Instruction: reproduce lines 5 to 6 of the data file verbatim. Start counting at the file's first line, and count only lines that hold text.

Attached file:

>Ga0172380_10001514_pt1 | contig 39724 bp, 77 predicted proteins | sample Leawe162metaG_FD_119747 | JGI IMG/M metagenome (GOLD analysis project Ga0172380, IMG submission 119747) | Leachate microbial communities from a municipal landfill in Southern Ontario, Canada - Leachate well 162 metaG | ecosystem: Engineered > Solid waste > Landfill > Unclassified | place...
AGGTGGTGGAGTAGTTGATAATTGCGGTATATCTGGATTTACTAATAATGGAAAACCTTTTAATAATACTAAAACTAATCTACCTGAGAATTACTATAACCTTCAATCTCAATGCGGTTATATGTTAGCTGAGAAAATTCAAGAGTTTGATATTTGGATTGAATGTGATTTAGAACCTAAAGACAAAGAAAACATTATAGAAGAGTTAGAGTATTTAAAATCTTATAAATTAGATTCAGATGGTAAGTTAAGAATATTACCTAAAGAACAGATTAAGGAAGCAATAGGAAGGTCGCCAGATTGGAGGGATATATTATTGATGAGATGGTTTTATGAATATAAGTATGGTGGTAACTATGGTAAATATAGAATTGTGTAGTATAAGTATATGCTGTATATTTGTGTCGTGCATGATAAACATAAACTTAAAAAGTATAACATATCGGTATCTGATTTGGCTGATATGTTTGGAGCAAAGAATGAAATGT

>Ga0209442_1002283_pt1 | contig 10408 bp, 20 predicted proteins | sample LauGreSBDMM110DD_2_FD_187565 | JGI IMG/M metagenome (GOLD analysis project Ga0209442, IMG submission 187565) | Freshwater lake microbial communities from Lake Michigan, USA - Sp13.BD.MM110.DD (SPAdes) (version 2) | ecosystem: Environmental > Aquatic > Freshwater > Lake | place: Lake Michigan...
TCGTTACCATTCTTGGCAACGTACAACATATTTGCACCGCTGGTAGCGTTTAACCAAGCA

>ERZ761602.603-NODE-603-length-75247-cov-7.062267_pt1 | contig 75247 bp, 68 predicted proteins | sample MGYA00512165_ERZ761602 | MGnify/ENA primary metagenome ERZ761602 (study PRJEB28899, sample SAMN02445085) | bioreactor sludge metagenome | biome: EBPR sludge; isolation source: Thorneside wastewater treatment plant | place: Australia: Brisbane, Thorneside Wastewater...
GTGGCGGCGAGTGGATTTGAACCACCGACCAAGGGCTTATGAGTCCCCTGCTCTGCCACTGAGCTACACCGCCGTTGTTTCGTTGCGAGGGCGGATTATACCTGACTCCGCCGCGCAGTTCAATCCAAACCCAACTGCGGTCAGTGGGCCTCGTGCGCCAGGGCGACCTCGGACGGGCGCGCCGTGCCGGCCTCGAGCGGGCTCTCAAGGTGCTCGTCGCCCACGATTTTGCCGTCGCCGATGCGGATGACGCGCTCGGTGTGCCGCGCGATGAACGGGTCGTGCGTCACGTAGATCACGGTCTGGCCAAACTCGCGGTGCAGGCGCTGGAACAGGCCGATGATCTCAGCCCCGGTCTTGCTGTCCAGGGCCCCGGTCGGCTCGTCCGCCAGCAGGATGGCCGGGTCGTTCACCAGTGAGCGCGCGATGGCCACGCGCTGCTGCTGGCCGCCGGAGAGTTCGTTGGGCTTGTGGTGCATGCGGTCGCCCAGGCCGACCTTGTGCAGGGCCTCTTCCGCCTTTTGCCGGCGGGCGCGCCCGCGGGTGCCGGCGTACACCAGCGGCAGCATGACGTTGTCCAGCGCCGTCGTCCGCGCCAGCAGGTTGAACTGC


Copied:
>ERZ761602.603-NODE-603-length-75247-cov-7.062267_pt1 | contig 75247 bp, 68 predicted proteins | sample MGYA00512165_ERZ761602 | MGnify/ENA primary metagenome ERZ761602 (study PRJEB28899, sample SAMN02445085) | bioreactor sludge metagenome | biome: EBPR sludge; isolation source: Thorneside wastewater treatment plant | place: Australia: Brisbane, Thorneside Wastewater...
GTGGCGGCGAGTGGATTTGAACCACCGACCAAGGGCTTATGAGTCCCCTGCTCTGCCACTGAGCTACACCGCCGTTGTTTCGTTGCGAGGGCGGATTATACCTGACTCCGCCGCGCAGTTCAATCCAAACCCAACTGCGGTCAGTGGGCCTCGTGCGCCAGGGCGACCTCGGACGGGCGCGCCGTGCCGGCCTCGAGCGGGCTCTCAAGGTGCTCGTCGCCCACGATTTTGCCGTCGCCGATGCGGATGACGCGCTCGGTGTGCCGCGCGATGAACGGGTCGTGCGTCACGTAGATCACGGTCTGGCCAAACTCGCGGTGCAGGCGCTGGAACAGGCCGATGATCTCAGCCCCGGTCTTGCTGTCCAGGGCCCCGGTCGGCTCGTCCGCCAGCAGGATGGCCGGGTCGTTCACCAGTGAGCGCGCGATGGCCACGCGCTGCTGCTGGCCGCCGGAGAGTTCGTTGGGCTTGTGGTGCATGCGGTCGCCCAGGCCGACCTTGTGCAGGGCCTCTTCCGCCTTTTGCCGGCGGGCGCGCCCGCGGGTGCCGGCGTACACCAGCGGCAGCATGACGTTGTCCAGCGCCGTCGTCCGCGCCAGCAGGTTGAACTGC